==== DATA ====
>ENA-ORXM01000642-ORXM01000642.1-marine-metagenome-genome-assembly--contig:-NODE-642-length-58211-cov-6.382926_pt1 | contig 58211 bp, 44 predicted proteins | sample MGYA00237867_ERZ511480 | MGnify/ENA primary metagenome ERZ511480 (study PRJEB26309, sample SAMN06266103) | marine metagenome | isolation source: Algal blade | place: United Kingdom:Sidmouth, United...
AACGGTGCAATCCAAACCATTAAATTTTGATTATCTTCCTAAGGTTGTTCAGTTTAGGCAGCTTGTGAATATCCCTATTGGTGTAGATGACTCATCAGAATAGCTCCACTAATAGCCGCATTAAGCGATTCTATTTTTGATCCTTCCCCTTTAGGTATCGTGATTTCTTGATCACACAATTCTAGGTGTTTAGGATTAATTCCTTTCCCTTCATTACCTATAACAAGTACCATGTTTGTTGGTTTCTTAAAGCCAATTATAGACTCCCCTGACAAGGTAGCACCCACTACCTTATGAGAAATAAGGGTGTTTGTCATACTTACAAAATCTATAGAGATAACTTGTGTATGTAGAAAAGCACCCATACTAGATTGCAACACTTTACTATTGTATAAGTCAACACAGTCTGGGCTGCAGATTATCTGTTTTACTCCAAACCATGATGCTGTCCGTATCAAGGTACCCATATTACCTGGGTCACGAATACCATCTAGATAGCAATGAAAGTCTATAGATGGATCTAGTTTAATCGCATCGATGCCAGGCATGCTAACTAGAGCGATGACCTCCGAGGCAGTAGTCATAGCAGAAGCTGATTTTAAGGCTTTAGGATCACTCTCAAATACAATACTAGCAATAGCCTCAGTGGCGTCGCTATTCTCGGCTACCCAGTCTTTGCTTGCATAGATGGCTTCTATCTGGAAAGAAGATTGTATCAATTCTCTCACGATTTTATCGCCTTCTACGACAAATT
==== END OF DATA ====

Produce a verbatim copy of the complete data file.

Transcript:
>ENA-ORXM01000642-ORXM01000642.1-marine-metagenome-genome-assembly--contig:-NODE-642-length-58211-cov-6.382926_pt1 | contig 58211 bp, 44 predicted proteins | sample MGYA00237867_ERZ511480 | MGnify/ENA primary metagenome ERZ511480 (study PRJEB26309, sample SAMN06266103) | marine metagenome | isolation source: Algal blade | place: United Kingdom:Sidmouth, United...
AACGGTGCAATCCAAACCATTAAATTTTGATTATCTTCCTAAGGTTGTTCAGTTTAGGCAGCTTGTGAATATCCCTATTGGTGTAGATGACTCATCAGAATAGCTCCACTAATAGCCGCATTAAGCGATTCTATTTTTGATCCTTCCCCTTTAGGTATCGTGATTTCTTGATCACACAATTCTAGGTGTTTAGGATTAATTCCTTTCCCTTCATTACCTATAACAAGTACCATGTTTGTTGGTTTCTTAAAGCCAATTATAGACTCCCCTGACAAGGTAGCACCCACTACCTTATGAGAAATAAGGGTGTTTGTCATACTTACAAAATCTATAGAGATAACTTGTGTATGTAGAAAAGCACCCATACTAGATTGCAACACTTTACTATTGTATAAGTCAACACAGTCTGGGCTGCAGATTATCTGTTTTACTCCAAACCATGATGCTGTCCGTATCAAGGTACCCATATTACCTGGGTCACGAATACCATCTAGATAGCAATGAAAGTCTATAGATGGATCTAGTTTAATCGCATCGATGCCAGGCATGCTAACTAGAGCGATGACCTCCGAGGCAGTAGTCATAGCAGAAGCTGATTTTAAGGCTTTAGGATCACTCTCAAATACAATACTAGCAATAGCCTCAGTGGCGTCGCTATTCTCGGCTACCCAGTCTTTGCTTGCATAGATGGCTTCTATCTGGAAAGAAGATTGTATCAATTCTCTCACGATTTTATCGCCTTCTACGACAAATT